Facebook’s role in inadvertently spreading Russian propaganda, some of it explicitly anti-Clinton, has come into focus this month. On Thursday, the company pledged to hand 3,000 Russia-linked ads over to Congress, and it announced a nine-point plan in response to election interference.

CEO Mark Zuckerberg clearly doesn’t think the talk of Russian interference is a “hoax.”

Fox News: Trump launches tweetstorm against Kim Jong Un, Rand Paul, ‘Russia hoax

Earlier this month, Facebook uncovered approximately $100,000 spread across approximately 3,000 ads in fraudulent ad spending across its platform tied to the 2016 presidential election. The “potentially politically-related ads” were bought from accounts with U.S. IP addresses, but the language was set to Russian, Facebook said.

While Trump accused the media of promoting Clinton, in her new book “What Happened,” Clinton blamed the media — and many other factors — for her loss.

The involvement of the media in the US election was complicated. It’s difficult to judge who they helped or hindered more. Trump wouldn’t have succeeded without them giving him so much attention – it’s unlikely he would have even been nominated if it wasn’t for his successful playing of the media, so it’s ridiculous that he now accuses the media of working against him.

Some media coverage certainly was negative (some of it was justified) but that probably helped Trump. And media support of Clinton probably worked against her campaign as much as for it.

But back to the Russian interference, surely it is very important that this is investigated properly, for the sake of the integrity of US democracy, as tainted as it is.

And it is improper of a president to trash an investigation into his campaign and into members of his campaign team.

Trump-Kim war of words continues

While the war between Donald Trump and Kim Yong Un is just of words at the moment it continues to escalate with threats, provocation and name calling. If one acts with weapons it is certain the other will also try to act, so this is a very dangerous game of brinkmanship and ego.

Trump ramped things up substantially with his comments at the United Nations several days ago. Kim has responded, and Trump has escalated their slanging match.

BBC: Trump and Kim call each other mad

Kim Jong-un has said remarks by “deranged” US President Donald Trump have convinced him he is right to develop weapons for North Korea.

In an unprecedented personal statement, Mr Kim said Mr Trump would “pay dearly” for a UN speech where he threatened to “totally destroy” the North if the US was forced to defend itself.

Mr Trump responded that the “madman… will be tested like never before”.

The two countries have engaged in ever more heated rhetoric in recent months.

Mr Kim ended his statement by saying he would “surely and definitely tame the mentally deranged US dotard with fire”.

This does sound like madness from both of them. Other countries have joined the war of words.

China responded to the war of words, warning that the situation was “complicated and sensitive”.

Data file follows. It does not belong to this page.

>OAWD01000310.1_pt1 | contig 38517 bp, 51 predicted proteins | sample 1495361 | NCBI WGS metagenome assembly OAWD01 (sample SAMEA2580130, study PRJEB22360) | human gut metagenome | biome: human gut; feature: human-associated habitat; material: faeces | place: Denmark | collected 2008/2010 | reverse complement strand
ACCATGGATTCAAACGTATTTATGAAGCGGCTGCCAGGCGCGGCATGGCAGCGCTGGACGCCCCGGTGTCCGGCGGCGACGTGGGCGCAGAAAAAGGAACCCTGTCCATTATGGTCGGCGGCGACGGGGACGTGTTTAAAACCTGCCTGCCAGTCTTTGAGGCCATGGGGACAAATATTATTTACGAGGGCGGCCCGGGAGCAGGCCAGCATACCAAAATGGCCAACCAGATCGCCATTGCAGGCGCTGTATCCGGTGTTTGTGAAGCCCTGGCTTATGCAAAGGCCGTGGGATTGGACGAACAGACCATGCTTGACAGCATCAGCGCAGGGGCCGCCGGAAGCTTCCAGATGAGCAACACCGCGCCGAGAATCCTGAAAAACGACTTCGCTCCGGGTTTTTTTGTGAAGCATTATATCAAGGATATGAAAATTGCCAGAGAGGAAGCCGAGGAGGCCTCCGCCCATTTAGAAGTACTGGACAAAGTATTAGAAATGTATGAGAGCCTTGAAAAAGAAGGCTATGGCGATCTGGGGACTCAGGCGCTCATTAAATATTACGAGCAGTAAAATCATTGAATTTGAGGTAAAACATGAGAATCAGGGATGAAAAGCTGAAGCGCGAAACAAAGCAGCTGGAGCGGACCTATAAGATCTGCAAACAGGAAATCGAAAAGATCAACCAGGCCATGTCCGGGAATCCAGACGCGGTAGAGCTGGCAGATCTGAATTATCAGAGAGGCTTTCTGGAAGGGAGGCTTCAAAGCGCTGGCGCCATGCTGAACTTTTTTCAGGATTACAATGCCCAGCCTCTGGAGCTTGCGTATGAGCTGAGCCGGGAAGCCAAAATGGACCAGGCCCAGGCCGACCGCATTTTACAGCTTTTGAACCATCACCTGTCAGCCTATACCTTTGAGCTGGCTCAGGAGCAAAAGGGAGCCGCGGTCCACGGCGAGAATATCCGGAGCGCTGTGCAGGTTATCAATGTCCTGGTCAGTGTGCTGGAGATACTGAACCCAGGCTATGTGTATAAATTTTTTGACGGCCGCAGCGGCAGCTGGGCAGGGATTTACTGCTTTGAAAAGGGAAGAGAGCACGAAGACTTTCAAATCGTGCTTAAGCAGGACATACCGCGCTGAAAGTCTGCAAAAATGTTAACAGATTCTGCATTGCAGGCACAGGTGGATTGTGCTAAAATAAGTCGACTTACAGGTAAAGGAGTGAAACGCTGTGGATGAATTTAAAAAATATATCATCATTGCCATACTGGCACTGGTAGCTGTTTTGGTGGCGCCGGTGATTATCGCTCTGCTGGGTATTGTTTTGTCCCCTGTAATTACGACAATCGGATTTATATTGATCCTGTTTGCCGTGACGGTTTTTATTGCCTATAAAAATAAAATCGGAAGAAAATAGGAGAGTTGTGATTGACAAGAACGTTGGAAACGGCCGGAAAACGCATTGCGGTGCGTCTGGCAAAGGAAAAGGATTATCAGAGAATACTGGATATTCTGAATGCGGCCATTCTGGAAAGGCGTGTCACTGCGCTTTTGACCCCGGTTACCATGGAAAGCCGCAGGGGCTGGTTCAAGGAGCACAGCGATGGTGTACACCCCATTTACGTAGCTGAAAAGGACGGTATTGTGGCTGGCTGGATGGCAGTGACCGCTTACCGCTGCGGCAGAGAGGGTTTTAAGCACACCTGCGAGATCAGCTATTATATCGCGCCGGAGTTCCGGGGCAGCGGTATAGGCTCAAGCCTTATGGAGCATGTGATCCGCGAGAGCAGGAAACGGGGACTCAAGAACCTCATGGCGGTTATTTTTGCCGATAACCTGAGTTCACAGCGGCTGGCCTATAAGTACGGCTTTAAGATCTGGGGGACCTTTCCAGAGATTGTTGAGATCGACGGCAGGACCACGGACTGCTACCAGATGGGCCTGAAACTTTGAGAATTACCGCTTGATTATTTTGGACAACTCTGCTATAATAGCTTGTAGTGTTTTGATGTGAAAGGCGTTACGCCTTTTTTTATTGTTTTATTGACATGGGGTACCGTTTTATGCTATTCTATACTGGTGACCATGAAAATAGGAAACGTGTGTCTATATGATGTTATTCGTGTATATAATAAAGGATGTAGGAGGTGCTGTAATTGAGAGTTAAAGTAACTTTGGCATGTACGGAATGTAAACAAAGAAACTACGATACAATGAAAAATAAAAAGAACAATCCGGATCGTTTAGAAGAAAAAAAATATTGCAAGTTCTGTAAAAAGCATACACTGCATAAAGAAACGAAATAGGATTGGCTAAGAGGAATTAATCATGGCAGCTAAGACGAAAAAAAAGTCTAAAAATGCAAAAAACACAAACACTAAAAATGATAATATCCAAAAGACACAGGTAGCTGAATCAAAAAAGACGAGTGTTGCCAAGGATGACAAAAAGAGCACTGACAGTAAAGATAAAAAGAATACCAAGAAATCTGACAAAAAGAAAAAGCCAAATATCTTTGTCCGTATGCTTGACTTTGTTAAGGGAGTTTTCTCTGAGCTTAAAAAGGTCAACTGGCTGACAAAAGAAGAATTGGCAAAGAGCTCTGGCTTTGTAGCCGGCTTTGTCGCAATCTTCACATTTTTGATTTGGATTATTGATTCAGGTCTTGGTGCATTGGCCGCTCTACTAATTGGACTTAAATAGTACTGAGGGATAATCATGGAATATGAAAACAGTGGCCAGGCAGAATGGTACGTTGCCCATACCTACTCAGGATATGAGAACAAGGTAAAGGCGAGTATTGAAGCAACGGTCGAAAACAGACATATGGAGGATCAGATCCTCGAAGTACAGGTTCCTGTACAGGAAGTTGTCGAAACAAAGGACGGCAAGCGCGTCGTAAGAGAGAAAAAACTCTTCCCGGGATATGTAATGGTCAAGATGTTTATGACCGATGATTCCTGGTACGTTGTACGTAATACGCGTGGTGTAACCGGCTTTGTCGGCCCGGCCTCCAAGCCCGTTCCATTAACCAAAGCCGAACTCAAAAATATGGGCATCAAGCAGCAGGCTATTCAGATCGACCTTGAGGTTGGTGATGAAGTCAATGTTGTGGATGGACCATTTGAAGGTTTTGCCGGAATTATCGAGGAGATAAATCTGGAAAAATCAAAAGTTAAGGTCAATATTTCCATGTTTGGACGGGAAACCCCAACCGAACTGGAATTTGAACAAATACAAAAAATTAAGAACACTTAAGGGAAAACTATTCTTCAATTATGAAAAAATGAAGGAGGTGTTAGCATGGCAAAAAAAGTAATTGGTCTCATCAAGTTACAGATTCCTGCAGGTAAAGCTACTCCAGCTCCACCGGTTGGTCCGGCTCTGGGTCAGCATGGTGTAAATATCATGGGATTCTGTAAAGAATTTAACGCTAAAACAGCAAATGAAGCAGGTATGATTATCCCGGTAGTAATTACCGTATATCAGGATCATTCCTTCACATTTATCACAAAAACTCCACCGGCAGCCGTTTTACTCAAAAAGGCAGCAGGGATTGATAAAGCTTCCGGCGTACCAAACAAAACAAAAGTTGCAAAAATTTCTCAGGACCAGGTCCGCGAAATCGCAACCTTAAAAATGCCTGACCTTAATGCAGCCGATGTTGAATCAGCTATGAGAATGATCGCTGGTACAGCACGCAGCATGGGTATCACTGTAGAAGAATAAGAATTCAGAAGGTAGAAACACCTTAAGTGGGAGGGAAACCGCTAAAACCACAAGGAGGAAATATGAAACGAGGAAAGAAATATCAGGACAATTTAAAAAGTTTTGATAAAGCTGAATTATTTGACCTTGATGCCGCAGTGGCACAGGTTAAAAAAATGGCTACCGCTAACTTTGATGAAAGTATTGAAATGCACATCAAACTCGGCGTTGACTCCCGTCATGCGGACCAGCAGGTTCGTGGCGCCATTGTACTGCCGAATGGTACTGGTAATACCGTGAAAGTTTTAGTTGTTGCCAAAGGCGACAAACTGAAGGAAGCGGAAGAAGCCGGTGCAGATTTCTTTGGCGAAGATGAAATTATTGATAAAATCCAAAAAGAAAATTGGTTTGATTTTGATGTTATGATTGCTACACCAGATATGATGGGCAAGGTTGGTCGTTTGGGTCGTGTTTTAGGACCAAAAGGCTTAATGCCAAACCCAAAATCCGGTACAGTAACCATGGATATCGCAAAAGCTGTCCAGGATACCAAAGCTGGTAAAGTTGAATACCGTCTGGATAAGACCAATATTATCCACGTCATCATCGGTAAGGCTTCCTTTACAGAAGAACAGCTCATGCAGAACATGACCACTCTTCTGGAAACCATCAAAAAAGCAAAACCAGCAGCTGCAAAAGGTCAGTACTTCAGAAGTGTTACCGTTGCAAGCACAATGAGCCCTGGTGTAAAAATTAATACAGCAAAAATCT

“All relevant parties should exercise restraint instead of provoking each other,” said Foreign Minister spokesman Lu Kang.

Russia also urged restraint. Kremlin spokesman Dmitry Peskov said Moscow was “deeply concerned by an escalation of tensions”.

Kim and Trump don’t seem to care what the rest of the world thinks or fears, they seem intent on trying to out-heckle each other. The obvious risk is if the hackles rise too far then the shackles might come off military action, and that could end up in a major mess. Like nuclear. And world war 3.

North Korea may or may not have much of a nuclear arsenal, but the US, China and Russia all have huge ones, as well as huge non-nuclear armies.

NZH: This is personal: Why Kim’s latest attack on Trump is on a new level

On the surface it seems like more of the same: North Korea responds to another threat by US President Donald Trump by calling him a “deranged” old man who will “pay dearly” for his insults. These words yesterday, however, carry the weight of an unprecedented personal rebuke from North Korea’s supreme leader, Kim Jong Un.

Here are five things to know about Kim’s statement:

He’s breaking ground

It was written in the first person, and issued directly to the international community generally and to Trump specifically.

He’s issuing a warning

The statement suggests more powerful weapons tests are in the works. North Korea’s Foreign Minister seemed to confirm this on the sidelines of a global UN meeting in New York, telling reporters that Kim’s comments could mean that North Korea will conduct an H-bomb test in the Pacific.

He’s playing the statesman

Believe it or not, Kim’s statement actually used gentler language than his propaganda specialists have favoured in the past. Granted, he called Trump a “mentally deranged US dotard” (a word to describe a fragile elderly person) and a “frightened dog”. But this is a far cry from North Korea at its worst.

He feels justified

Kim says Trump’s threats only emphasise that North Korea has been justified in its pursuit of nuclear missiles. North Korea has long said that its weapons tests are necessary because of US hostility.